While we have heard rumors of a possible Greek referendum vis-a-vis IMF bailouts (i.e., Euro membership) in the past (as long ago as April 2010, or before the first Greek bailout, when life was actually acceptable and the retirement age was in the 50s) we have promptly dismissed such rumors: after all the EU/IMF/Troica/Status QuoTM what have you would never leave the fate of its existence in such a democratic construct as a majority vote, especially with what would be a near unanimous vote to secede. Well, it may be time to start taking these rumors seriously. Actually no, never mind.
Kathimerini reports: "As pressure from Greece’s foreign creditors and austerity-weary citizens mounts on the government, Prime Minister George Papandreou is considering calling for a referendum on whether Greece should continue to tackle its debt crisis within the eurozone or by exiting the single currency." Obviously, this is nothing but yet another political ploy. The probability of a referendum proposal actually passing and democracy reestablishing itslef in the so called cradle of democracy are sllim to nil, especially with hundreds of trillions at stake. But we'll play along with it for the time being.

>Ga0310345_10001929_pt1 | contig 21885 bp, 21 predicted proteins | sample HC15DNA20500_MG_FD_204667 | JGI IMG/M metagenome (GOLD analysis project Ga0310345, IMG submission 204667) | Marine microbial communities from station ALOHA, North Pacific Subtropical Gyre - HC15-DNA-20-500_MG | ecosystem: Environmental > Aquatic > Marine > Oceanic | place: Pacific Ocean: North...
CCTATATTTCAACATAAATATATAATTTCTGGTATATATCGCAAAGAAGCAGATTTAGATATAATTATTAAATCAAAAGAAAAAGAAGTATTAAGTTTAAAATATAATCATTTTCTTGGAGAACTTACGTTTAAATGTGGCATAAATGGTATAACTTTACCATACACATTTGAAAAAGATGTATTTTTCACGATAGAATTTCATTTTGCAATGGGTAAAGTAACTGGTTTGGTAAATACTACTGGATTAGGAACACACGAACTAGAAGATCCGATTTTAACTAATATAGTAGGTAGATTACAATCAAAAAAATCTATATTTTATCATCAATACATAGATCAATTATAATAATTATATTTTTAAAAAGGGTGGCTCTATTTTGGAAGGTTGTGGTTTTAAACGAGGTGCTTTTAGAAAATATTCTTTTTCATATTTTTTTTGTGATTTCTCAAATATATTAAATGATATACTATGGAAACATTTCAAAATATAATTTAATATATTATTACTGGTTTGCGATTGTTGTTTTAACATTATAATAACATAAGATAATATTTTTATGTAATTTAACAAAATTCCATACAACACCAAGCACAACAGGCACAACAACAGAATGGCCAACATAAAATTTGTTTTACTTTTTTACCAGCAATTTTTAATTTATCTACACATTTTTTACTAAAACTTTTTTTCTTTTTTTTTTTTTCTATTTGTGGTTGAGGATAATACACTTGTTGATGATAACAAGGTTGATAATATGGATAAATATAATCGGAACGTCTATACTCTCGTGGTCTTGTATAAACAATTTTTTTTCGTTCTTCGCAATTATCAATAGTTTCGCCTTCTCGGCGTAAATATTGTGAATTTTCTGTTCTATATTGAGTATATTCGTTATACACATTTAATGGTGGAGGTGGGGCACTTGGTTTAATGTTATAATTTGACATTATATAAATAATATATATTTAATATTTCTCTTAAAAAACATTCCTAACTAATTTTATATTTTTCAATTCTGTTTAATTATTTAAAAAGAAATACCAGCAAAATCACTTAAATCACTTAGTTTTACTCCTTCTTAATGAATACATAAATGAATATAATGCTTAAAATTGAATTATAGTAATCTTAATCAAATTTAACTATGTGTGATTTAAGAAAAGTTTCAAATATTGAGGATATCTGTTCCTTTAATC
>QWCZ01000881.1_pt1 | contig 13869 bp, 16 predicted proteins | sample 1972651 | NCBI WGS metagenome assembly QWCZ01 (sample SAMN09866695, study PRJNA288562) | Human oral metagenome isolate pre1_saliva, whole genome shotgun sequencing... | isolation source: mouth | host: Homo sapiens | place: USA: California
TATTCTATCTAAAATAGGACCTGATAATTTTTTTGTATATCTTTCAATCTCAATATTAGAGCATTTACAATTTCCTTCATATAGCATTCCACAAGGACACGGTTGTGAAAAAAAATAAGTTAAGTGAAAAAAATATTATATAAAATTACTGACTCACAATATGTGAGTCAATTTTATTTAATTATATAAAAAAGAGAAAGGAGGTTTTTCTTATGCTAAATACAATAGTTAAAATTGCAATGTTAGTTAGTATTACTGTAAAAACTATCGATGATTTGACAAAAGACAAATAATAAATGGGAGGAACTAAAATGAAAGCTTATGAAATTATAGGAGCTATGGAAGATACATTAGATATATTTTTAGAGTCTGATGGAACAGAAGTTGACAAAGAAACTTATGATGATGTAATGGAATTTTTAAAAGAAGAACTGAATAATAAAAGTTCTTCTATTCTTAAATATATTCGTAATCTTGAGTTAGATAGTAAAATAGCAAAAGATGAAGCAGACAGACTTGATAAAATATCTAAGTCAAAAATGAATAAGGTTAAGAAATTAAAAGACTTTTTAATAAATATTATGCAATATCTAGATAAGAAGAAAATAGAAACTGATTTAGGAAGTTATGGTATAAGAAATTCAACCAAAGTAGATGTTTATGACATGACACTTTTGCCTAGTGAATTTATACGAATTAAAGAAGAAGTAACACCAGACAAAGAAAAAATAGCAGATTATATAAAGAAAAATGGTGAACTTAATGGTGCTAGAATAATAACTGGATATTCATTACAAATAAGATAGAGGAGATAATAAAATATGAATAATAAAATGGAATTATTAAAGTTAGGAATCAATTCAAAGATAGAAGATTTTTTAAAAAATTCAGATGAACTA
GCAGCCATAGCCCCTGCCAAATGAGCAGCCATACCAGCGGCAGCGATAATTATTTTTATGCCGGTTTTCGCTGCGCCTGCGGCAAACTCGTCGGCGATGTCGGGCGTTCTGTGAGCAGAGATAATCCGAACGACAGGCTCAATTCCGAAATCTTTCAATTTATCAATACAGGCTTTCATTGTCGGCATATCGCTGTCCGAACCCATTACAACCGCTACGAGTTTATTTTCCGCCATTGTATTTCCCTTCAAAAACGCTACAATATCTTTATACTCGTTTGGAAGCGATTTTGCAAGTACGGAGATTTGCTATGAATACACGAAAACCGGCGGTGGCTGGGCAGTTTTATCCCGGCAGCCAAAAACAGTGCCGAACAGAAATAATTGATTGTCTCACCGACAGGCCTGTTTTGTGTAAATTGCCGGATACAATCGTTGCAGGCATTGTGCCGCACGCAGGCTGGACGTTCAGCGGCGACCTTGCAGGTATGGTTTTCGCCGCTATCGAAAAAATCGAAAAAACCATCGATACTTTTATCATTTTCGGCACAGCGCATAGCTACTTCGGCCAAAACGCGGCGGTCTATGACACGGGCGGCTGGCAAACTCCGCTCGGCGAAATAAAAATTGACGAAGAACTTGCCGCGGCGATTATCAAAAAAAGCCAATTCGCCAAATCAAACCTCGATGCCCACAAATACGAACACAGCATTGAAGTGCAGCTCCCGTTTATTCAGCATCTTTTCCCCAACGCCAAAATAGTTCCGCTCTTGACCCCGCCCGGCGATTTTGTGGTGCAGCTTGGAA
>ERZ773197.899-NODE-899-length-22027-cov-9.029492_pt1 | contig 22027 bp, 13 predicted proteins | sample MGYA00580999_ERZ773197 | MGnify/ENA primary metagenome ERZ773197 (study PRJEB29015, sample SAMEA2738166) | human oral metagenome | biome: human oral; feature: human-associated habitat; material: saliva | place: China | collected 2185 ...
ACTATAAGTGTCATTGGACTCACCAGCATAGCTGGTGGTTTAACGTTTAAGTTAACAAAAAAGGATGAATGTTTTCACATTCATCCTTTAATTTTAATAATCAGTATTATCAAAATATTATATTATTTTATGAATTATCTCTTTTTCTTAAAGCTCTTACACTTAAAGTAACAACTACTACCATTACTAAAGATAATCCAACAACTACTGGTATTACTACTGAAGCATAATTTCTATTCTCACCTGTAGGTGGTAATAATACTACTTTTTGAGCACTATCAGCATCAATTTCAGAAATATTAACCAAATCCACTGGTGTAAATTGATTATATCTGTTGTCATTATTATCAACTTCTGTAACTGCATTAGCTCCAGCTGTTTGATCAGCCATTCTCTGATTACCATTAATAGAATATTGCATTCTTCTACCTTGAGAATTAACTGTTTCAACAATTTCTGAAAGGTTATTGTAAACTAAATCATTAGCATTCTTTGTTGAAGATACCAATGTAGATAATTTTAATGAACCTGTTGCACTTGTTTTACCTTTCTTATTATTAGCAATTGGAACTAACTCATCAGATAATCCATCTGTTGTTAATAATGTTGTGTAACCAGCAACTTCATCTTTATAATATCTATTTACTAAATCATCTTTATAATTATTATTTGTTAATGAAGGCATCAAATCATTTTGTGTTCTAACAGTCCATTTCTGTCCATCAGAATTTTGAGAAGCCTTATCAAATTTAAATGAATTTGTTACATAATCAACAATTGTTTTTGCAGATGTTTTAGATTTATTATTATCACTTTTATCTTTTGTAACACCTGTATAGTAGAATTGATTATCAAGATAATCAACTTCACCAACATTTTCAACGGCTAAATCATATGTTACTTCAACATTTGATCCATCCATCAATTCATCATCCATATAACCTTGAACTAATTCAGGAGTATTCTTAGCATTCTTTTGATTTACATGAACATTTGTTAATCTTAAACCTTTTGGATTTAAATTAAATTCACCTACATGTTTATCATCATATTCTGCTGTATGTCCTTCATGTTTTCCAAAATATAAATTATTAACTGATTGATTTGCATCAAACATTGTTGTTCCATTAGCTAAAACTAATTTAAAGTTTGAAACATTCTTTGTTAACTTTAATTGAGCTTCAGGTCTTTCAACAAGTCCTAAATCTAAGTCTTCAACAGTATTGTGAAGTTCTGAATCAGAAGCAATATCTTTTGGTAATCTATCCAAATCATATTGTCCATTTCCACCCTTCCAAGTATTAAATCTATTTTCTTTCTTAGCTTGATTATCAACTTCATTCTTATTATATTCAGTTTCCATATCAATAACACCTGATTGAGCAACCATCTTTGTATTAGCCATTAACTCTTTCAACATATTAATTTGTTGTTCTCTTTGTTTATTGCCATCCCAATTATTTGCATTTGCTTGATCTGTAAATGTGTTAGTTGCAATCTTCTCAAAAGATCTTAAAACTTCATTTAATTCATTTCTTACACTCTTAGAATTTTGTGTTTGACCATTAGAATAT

Kathimerini with more on this latest idiocy:
According to sources, Papandreou hopes that the outcome of such a vote would constitute a fresh mandate for his Socialist government to continue with an austerity drive backed by Greece’s international lenders -- the European Commission, the European Central Bank and the International Monetary Fund.
A bill submitted in Parliament, paving the way for a referendum to be carried out, is to be discussed in coming days.
Sources told Kathimerini that many of Papandreou’s close aides had proposed the idea of a referendum to the premier earlier this summer. Since then, pressure has mounted on the government from all sides with Greece’s foreign creditors pushing for quicker and more effective reforms, citizens reacting to the cuts and even members of PASOK’s political council objecting to plans to slash the public sector.
During an emergency cabinet meeting on Sunday, several ministers are said to have pressed for drastic action, with some of them calling for early elections.
We pretty much stopped at "fresh mandate" for G-Pap.